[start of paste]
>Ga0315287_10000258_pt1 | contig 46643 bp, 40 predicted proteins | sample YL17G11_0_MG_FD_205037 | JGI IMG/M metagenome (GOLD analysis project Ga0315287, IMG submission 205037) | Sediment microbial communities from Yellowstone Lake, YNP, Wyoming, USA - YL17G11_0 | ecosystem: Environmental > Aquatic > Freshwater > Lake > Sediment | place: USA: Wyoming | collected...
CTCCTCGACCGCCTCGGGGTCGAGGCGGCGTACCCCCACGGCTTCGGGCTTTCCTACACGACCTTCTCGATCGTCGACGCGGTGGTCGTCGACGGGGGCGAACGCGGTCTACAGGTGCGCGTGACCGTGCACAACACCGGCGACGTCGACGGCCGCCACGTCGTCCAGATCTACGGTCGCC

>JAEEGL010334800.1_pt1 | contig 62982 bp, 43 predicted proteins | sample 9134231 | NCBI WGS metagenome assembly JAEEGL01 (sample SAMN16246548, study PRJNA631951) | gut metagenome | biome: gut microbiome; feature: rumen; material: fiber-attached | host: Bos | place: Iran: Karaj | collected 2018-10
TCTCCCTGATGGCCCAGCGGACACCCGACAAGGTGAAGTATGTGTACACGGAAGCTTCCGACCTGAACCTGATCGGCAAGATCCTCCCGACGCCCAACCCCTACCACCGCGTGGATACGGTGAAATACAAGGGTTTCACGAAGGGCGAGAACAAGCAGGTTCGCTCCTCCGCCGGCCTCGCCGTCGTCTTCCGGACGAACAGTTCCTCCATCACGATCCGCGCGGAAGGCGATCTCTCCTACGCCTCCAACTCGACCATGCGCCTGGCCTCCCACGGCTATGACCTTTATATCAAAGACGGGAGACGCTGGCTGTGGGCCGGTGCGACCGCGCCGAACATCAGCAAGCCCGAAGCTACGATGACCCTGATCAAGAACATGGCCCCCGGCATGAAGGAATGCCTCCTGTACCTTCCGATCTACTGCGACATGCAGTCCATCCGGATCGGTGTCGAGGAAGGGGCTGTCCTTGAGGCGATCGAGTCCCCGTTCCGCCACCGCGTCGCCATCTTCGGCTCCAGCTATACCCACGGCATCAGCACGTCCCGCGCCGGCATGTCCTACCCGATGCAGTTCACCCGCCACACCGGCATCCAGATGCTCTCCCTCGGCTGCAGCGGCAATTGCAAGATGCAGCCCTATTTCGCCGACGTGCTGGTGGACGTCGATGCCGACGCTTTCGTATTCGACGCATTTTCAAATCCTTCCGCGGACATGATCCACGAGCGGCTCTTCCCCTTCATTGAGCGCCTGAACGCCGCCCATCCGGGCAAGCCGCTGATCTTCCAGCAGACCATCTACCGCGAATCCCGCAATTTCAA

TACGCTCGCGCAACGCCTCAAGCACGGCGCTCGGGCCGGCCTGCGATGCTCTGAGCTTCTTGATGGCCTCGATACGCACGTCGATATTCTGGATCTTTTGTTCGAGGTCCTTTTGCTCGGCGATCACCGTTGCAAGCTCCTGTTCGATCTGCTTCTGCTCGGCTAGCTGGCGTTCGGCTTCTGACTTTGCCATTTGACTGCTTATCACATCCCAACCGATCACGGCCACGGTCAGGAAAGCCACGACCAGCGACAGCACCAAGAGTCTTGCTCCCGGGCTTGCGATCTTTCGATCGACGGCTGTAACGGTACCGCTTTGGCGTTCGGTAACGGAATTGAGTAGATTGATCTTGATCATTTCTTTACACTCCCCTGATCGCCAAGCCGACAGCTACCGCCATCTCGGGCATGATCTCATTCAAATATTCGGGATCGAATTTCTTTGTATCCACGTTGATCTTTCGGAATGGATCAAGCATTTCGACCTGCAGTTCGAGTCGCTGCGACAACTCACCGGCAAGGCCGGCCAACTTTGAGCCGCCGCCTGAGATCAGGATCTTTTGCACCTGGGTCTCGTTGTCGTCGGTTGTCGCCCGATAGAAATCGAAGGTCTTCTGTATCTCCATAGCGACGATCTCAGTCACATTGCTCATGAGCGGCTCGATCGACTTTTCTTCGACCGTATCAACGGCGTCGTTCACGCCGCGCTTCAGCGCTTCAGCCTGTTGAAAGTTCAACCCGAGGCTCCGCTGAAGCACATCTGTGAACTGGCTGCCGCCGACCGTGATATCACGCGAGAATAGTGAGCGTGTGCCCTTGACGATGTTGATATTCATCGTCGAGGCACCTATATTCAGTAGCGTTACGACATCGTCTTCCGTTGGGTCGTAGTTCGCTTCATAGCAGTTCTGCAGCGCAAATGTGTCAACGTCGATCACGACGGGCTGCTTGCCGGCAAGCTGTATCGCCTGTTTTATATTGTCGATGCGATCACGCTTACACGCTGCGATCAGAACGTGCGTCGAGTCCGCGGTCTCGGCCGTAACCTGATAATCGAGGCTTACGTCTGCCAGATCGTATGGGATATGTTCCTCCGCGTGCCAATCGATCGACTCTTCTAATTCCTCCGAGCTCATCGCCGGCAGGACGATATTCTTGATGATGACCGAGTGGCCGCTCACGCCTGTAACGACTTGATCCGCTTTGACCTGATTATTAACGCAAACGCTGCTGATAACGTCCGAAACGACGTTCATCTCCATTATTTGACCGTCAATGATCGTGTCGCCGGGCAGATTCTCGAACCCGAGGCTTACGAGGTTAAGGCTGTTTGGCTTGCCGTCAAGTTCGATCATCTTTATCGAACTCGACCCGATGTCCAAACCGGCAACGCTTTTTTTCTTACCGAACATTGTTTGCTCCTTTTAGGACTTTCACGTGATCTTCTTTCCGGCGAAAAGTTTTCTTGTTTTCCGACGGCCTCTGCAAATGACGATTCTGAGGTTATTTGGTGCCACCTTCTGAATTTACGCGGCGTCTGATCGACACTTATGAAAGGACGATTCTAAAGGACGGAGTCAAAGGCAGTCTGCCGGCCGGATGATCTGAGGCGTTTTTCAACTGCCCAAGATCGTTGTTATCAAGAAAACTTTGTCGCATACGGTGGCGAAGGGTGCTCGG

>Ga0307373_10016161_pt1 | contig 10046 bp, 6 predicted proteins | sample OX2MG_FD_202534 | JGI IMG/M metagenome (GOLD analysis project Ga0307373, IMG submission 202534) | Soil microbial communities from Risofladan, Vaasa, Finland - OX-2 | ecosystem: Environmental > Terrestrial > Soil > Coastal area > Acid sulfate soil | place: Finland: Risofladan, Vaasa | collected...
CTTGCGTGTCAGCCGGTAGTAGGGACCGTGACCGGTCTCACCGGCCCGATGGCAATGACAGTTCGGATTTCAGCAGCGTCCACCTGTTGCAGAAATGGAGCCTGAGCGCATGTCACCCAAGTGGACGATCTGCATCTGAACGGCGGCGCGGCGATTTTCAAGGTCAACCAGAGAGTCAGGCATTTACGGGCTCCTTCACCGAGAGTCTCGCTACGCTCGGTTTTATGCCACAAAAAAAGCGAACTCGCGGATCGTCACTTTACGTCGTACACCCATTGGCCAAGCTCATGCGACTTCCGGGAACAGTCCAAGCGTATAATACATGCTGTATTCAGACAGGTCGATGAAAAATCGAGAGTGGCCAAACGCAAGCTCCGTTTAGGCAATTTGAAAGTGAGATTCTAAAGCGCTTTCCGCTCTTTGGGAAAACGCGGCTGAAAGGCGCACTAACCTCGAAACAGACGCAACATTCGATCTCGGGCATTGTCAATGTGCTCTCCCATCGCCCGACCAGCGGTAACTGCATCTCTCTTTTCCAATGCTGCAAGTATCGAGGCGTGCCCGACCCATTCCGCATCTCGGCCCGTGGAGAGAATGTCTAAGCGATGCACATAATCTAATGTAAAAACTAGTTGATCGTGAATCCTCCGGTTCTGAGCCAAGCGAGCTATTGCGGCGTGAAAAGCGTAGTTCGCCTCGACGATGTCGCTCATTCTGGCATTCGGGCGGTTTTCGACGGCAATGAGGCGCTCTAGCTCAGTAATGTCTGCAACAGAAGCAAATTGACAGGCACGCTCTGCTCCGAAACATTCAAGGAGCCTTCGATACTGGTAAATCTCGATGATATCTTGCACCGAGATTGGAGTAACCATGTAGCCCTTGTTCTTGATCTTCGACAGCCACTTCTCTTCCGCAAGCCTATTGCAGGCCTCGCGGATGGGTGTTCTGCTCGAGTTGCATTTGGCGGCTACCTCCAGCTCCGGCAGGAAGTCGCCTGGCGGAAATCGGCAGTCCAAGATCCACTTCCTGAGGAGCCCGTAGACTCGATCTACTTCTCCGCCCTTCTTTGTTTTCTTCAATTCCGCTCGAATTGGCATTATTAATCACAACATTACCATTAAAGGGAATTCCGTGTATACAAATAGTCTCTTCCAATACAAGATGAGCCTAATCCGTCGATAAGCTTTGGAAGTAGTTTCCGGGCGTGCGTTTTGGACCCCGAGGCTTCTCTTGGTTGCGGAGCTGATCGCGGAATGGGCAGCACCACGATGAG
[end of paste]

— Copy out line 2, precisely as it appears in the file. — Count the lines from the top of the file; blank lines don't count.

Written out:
CTCCTCGACCGCCTCGGGGTCGAGGCGGCGTACCCCCACGGCTTCGGGCTTTCCTACACGACCTTCTCGATCGTCGACGCGGTGGTCGTCGACGGGGGCGAACGCGGTCTACAGGTGCGCGTGACCGTGCACAACACCGGCGACGTCGACGGCCGCCACGTCGTCCAGATCTACGGTCGCC